PAIR targets three main audiences for AI interaction, the first of which is the people actually building the AI in the first place: the engineers and researchers. But the technology has the potential to be able to do more. Google has revealed that it has sought to come up with AI technologies with human race at the centre of this advancement.
Google is launching an initiative based in its Cambridge office to study how humans interact with artificial intelligence, taking on the practicalities of questions that just a few years ago might have been purely philosophical. These tools are created to give AI engineers better insight into the early stages of machine learning by giving them a clearer view of the data they are using to train their AI agents.
Google already has a number of AI projects in these areas, such as DeepMind's partnership with the U.K.'s National Health Service, but the company wants to find other ways to use AI to streamline and improve the workplace.
"PAIR is devoted to advancing the research and design of people-centric AI systems".
According to Fernanda Viégas and Martin Wattenberg, senior staff research scientists on the Google Brain team, the idea behind PAIR is to consider AI not simply as a technology, but as a material that can be used to build new types of tools and programs that benefit real people.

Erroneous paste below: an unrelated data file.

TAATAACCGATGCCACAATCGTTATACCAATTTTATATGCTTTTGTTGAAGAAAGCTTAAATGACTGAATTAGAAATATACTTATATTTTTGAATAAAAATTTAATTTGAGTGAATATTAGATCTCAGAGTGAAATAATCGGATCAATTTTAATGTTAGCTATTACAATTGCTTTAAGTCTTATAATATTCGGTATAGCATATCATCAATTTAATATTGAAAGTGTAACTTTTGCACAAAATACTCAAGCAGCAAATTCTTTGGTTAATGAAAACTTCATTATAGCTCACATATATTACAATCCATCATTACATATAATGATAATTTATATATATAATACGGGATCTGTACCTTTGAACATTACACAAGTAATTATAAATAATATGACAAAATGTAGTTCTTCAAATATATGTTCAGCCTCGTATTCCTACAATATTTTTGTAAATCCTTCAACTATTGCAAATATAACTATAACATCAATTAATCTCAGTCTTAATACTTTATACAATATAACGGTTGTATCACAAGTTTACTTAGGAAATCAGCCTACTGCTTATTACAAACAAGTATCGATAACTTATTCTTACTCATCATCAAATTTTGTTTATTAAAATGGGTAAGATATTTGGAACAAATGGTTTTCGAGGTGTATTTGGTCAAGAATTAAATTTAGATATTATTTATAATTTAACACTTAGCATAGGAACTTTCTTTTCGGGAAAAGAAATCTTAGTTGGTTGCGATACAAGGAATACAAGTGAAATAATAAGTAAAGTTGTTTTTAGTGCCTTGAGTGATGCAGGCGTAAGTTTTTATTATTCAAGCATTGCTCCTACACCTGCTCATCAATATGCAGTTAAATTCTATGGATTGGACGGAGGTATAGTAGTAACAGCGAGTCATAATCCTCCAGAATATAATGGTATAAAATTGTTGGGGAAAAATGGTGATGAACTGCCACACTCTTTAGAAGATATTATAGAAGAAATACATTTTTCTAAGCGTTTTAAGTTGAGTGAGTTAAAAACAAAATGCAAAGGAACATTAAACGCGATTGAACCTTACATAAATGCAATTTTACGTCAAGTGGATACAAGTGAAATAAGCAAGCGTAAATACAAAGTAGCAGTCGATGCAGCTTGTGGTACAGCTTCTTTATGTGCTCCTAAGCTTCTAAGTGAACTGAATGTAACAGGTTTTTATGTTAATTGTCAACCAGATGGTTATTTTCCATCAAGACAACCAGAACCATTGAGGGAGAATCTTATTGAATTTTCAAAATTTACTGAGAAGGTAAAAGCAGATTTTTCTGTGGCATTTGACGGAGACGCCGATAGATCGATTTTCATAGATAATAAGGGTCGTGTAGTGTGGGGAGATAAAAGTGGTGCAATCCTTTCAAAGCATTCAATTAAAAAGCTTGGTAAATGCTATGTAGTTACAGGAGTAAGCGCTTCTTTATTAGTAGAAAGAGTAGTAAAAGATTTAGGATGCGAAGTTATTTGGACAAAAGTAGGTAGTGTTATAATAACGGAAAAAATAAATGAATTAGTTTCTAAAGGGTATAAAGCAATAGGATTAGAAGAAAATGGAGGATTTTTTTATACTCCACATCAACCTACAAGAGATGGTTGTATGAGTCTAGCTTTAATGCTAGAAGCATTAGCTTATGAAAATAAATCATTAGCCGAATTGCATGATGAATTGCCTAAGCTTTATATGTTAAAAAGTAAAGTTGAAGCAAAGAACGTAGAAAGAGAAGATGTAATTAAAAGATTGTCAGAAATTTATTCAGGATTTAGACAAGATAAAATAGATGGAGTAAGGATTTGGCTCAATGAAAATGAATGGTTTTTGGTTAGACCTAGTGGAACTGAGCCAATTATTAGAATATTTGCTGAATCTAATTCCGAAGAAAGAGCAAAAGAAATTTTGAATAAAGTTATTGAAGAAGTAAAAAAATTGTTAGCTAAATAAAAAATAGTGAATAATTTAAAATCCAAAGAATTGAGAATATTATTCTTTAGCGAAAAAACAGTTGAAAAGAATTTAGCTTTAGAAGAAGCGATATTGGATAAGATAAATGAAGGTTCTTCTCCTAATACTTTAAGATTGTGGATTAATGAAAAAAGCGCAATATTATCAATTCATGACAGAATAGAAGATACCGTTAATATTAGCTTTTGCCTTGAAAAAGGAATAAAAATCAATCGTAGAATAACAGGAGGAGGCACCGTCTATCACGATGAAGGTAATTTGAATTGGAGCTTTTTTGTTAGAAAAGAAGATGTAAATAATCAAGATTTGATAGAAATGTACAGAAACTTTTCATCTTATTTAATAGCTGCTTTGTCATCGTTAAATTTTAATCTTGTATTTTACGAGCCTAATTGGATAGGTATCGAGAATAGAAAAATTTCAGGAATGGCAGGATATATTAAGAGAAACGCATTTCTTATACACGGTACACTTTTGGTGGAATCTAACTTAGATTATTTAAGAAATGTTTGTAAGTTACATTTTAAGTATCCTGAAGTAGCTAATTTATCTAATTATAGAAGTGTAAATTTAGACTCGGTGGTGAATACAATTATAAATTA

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Finally, the last audience for PAIR are the everyday users who will ultimately benefit from the AI revolution.
Google said it does not have the answer yet, hence the initiative has been instituted. The latest initiative includes open-source tools that will be made available to third parties, including software engineers, as well as professionals from disciplines such as medicine, design and music. Wattenberg and Viégas said they acknowledge that they were not the first to dip into the AI world, but it inspires them all the more to work together for the same vision.
The post goes on to explain how PAIR is geared towards repositioning the field of AI research from a tech-focused discipline, by introducing elements of "design thinking".
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